United Nations: A United Nations spokesperson said on Tuesday that the new Taliban foreign minister has requested a speech to world leaders at the United Nations General Assembly in New York this week.
The ambassador of the Afghan government who was expelled by the Taliban last month also asked to speak. The United Nations has not yet decided who will represent the country in this world institution.
A nine-member credentials committee will now rule on the dueling requests, UN spokesman Stephane Dujarric told AFP, but it is unclear whether the committee will meet before the end of the convocation on Monday.
Dujarik said that UN Secretary-General Antonio Guterres received a letter from Amir Khan Mutaqi appointed by the Taliban, “requesting to participate” in the high-level debate.
He added that it was dated Monday, September 20-the day before the meeting began-and listed Mutaki as the “Minister of Foreign Affairs.”
The letter did not specify whether Mutaki wanted to make a speech in New York or whether the Taliban would submit recorded video messages, as many leaders did this year due to COVID-19.
The letter also stated that Ghulam Isakzai “no longer represents” Afghanistan in the United Nations.
With the withdrawal of US troops from Afghanistan, which ended the 20-year war, he was the Afghan government ambassador to the United Nations who was deposed in August.
The letter said that the Taliban had nominated their Doha-based spokesman Suhail Shaheen as Afghanistan’s permanent representative to the UN.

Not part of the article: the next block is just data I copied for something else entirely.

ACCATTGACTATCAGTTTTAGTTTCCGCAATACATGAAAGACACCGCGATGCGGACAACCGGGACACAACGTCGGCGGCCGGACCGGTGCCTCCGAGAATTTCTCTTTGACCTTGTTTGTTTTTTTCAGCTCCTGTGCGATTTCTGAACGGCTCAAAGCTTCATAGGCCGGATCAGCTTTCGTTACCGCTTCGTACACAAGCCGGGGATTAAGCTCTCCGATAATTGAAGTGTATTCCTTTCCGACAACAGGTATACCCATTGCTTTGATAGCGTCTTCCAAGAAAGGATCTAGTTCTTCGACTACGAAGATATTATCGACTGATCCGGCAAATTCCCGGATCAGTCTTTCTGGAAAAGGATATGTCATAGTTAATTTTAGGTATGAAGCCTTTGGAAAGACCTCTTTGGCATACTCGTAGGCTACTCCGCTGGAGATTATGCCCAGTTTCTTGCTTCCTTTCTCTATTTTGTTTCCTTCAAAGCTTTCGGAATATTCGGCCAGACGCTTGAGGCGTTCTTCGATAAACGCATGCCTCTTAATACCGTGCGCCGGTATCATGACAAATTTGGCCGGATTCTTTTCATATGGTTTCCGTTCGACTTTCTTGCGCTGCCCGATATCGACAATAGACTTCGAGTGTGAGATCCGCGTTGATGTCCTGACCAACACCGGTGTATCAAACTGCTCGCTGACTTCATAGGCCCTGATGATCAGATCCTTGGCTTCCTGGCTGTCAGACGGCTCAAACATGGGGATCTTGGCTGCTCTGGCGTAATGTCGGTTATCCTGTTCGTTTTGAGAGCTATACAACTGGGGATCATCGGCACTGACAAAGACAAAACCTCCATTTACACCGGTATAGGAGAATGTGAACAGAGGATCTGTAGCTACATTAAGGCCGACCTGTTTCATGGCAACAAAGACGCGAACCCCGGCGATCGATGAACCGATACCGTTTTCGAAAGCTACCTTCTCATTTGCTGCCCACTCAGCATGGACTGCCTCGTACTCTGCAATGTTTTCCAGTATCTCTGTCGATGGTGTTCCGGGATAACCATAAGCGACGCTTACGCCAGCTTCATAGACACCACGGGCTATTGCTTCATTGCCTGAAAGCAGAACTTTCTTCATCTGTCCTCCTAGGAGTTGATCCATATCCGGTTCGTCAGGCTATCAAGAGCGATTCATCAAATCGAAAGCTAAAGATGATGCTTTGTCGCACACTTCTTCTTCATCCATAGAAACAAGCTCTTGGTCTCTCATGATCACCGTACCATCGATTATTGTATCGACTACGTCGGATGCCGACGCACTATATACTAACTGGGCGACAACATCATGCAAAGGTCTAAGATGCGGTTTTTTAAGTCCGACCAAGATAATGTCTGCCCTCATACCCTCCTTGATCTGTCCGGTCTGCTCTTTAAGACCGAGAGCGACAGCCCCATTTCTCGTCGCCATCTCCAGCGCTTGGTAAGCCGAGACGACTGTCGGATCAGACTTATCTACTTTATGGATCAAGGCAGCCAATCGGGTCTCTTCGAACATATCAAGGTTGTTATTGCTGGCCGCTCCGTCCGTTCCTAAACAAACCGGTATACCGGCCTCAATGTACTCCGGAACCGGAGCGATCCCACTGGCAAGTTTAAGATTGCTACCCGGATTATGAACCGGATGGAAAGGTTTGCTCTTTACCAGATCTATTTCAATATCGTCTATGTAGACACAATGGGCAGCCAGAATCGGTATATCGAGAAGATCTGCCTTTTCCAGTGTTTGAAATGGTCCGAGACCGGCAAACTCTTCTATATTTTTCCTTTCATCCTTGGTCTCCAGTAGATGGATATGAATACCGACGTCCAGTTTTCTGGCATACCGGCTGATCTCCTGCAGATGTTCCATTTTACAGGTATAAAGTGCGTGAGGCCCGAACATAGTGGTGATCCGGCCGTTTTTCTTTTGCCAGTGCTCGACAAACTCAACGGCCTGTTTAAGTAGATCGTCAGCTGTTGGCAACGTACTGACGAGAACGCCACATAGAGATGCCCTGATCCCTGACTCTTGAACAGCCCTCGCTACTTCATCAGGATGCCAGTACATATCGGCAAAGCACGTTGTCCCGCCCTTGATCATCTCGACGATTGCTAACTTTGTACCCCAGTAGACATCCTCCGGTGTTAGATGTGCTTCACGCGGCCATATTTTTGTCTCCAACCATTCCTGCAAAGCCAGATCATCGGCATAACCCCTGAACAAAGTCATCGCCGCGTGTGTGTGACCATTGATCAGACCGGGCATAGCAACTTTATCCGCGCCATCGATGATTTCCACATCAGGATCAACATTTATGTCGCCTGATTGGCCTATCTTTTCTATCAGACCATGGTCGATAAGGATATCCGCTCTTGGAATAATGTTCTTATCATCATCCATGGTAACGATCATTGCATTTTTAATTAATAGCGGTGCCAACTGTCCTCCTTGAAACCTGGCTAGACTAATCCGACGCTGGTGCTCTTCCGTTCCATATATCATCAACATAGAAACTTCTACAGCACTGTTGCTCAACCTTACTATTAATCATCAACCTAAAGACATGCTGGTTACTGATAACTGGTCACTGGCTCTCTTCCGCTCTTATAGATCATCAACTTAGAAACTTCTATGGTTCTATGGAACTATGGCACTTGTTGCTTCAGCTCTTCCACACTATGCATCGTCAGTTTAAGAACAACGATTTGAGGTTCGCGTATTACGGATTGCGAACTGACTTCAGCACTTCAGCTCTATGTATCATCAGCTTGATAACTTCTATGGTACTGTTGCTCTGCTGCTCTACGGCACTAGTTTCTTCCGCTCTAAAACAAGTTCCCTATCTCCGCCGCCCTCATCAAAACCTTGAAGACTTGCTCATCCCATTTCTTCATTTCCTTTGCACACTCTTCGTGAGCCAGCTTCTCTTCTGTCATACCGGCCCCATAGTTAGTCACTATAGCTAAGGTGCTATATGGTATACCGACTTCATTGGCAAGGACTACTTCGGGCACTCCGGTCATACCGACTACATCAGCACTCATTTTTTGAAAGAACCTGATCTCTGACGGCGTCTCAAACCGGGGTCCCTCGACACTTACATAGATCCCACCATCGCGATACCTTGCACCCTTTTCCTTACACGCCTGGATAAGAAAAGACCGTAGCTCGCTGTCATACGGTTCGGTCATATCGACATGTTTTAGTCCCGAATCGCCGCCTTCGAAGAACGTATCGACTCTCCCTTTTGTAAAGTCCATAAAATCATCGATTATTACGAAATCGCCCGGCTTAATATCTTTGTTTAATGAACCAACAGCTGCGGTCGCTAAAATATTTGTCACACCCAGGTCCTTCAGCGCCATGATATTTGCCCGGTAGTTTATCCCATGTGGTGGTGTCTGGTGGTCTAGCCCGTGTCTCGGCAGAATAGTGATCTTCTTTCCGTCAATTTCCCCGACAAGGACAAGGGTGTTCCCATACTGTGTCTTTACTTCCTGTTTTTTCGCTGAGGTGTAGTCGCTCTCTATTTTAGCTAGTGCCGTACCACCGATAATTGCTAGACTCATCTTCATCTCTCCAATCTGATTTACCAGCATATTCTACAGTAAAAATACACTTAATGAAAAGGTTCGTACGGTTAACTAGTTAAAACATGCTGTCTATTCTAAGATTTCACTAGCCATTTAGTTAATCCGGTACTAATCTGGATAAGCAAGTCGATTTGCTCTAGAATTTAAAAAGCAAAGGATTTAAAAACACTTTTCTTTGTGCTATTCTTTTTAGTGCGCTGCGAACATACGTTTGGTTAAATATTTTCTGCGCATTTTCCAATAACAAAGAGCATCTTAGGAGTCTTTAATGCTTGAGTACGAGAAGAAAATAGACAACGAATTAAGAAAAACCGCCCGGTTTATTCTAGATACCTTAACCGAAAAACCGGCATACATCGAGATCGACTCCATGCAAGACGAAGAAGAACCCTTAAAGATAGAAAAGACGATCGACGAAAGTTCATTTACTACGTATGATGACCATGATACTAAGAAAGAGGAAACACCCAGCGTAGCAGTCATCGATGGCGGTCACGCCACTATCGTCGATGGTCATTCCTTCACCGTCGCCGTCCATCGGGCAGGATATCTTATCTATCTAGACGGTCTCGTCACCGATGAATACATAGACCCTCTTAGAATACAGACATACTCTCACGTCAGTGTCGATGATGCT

The note, which had the letterhead “Islamic Emirate of Afghanistan, Ministry of Foreign Affairs,” said that former president Ashraf Ghani was “ousted” on August 15, the day he fled the country.
“Countries across the world no longer recognize him as president,” the letter said, according to the UN.
The UN spokesperson also stated that Secretary-General Guterres had received another letter from Isakzai on September 15 containing the list of Afghan delegations attending the meeting.
Dujarric stated that the letter listed Isaczai as the Permanent Representative of Afghanistan.
“These two communications have been sent by the secretariat, after consultation with the office of the president of the General Assembly, to the members of the credentials committee of the 76th session of the General Assembly,” he said.
The committee is made up of Russia, China, the United States, Sweden, South Africa, Sierra Leone, Chile, Bhutan and the Bahamas.
The committee has in the past refrained from making a decision and instead referred it to the General Assembly for a vote, a diplomatic source told AFP.
No government has yet recognized the Taliban government, first demanding that it meet commitments on human rights, but some have made positive noises.
“The pragmatic, political view is that there is a new reality. And if you want to ignore that, that’s your choice,” Foreign Minister Shah Mahmood Qureshi told reporters Monday, stopping short of calling for legal recognition.